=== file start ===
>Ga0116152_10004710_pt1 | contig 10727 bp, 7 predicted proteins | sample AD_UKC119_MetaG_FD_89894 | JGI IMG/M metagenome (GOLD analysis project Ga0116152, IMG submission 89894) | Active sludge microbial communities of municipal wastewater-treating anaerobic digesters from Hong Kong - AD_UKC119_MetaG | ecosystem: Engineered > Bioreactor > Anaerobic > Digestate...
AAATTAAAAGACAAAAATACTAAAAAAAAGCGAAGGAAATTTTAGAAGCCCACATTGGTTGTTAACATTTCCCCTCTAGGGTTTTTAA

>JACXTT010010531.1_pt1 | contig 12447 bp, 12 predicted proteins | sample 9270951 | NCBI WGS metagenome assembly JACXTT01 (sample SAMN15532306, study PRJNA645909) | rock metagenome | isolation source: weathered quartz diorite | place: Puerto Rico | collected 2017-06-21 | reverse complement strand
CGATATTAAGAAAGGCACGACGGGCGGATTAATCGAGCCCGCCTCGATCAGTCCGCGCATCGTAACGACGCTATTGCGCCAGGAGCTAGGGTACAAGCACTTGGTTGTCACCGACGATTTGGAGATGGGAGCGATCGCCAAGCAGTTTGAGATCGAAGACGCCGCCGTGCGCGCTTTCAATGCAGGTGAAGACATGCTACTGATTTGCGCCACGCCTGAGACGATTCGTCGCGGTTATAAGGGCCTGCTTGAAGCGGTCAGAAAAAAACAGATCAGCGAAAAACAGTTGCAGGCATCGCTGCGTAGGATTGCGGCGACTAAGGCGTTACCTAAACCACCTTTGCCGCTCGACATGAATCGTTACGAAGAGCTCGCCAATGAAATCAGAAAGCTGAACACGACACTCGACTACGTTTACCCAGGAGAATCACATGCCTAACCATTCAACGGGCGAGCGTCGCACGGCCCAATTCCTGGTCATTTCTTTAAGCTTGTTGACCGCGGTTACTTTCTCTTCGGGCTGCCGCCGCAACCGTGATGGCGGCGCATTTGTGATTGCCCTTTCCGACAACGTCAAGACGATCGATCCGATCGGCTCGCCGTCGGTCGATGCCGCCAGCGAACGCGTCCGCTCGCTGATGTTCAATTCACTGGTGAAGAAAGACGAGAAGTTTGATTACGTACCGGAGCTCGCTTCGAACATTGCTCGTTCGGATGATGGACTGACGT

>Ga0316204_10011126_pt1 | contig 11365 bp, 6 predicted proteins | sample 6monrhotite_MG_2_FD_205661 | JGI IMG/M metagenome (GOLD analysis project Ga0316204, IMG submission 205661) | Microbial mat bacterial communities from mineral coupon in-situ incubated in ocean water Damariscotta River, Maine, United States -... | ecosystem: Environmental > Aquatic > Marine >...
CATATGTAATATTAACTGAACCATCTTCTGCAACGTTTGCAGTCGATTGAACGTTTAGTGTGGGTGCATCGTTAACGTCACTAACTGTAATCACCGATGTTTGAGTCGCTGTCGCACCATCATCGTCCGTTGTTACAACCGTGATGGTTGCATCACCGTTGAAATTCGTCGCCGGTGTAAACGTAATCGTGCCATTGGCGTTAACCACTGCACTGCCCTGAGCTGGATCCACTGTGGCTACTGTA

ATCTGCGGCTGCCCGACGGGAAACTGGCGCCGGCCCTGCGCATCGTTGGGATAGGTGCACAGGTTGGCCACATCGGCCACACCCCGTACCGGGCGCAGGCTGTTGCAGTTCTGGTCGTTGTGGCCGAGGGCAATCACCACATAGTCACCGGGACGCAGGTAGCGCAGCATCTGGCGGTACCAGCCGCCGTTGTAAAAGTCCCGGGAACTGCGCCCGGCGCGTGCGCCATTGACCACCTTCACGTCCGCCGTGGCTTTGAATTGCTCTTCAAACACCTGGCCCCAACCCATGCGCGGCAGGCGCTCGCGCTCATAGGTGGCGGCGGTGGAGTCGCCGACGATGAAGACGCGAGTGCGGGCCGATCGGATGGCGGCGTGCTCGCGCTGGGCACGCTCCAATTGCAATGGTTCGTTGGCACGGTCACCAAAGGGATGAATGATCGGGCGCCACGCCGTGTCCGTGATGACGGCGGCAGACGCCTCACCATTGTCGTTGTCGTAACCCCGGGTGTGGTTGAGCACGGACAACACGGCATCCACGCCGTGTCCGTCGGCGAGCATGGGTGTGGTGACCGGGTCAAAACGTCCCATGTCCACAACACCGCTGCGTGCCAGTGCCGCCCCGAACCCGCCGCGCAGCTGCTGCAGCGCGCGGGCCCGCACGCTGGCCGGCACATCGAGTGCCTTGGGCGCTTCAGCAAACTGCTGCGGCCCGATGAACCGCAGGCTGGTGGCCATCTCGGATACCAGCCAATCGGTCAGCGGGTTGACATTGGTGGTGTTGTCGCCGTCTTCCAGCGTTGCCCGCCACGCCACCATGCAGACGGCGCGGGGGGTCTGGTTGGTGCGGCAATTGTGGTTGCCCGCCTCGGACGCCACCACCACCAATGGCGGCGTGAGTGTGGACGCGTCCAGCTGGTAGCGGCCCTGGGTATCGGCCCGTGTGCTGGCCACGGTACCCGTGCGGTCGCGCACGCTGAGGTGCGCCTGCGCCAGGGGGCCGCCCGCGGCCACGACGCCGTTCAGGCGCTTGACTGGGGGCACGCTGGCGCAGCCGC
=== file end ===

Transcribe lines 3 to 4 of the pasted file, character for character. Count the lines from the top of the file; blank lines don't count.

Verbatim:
>JACXTT010010531.1_pt1 | contig 12447 bp, 12 predicted proteins | sample 9270951 | NCBI WGS metagenome assembly JACXTT01 (sample SAMN15532306, study PRJNA645909) | rock metagenome | isolation source: weathered quartz diorite | place: Puerto Rico | collected 2017-06-21 | reverse complement strand
CGATATTAAGAAAGGCACGACGGGCGGATTAATCGAGCCCGCCTCGATCAGTCCGCGCATCGTAACGACGCTATTGCGCCAGGAGCTAGGGTACAAGCACTTGGTTGTCACCGACGATTTGGAGATGGGAGCGATCGCCAAGCAGTTTGAGATCGAAGACGCCGCCGTGCGCGCTTTCAATGCAGGTGAAGACATGCTACTGATTTGCGCCACGCCTGAGACGATTCGTCGCGGTTATAAGGGCCTGCTTGAAGCGGTCAGAAAAAAACAGATCAGCGAAAAACAGTTGCAGGCATCGCTGCGTAGGATTGCGGCGACTAAGGCGTTACCTAAACCACCTTTGCCGCTCGACATGAATCGTTACGAAGAGCTCGCCAATGAAATCAGAAAGCTGAACACGACACTCGACTACGTTTACCCAGGAGAATCACATGCCTAACCATTCAACGGGCGAGCGTCGCACGGCCCAATTCCTGGTCATTTCTTTAAGCTTGTTGACCGCGGTTACTTTCTCTTCGGGCTGCCGCCGCAACCGTGATGGCGGCGCATTTGTGATTGCCCTTTCCGACAACGTCAAGACGATCGATCCGATCGGCTCGCCGTCGGTCGATGCCGCCAGCGAACGCGTCCGCTCGCTGATGTTCAATTCACTGGTGAAGAAAGACGAGAAGTTTGATTACGTACCGGAGCTCGCTTCGAACATTGCTCGTTCGGATGATGGACTGACGT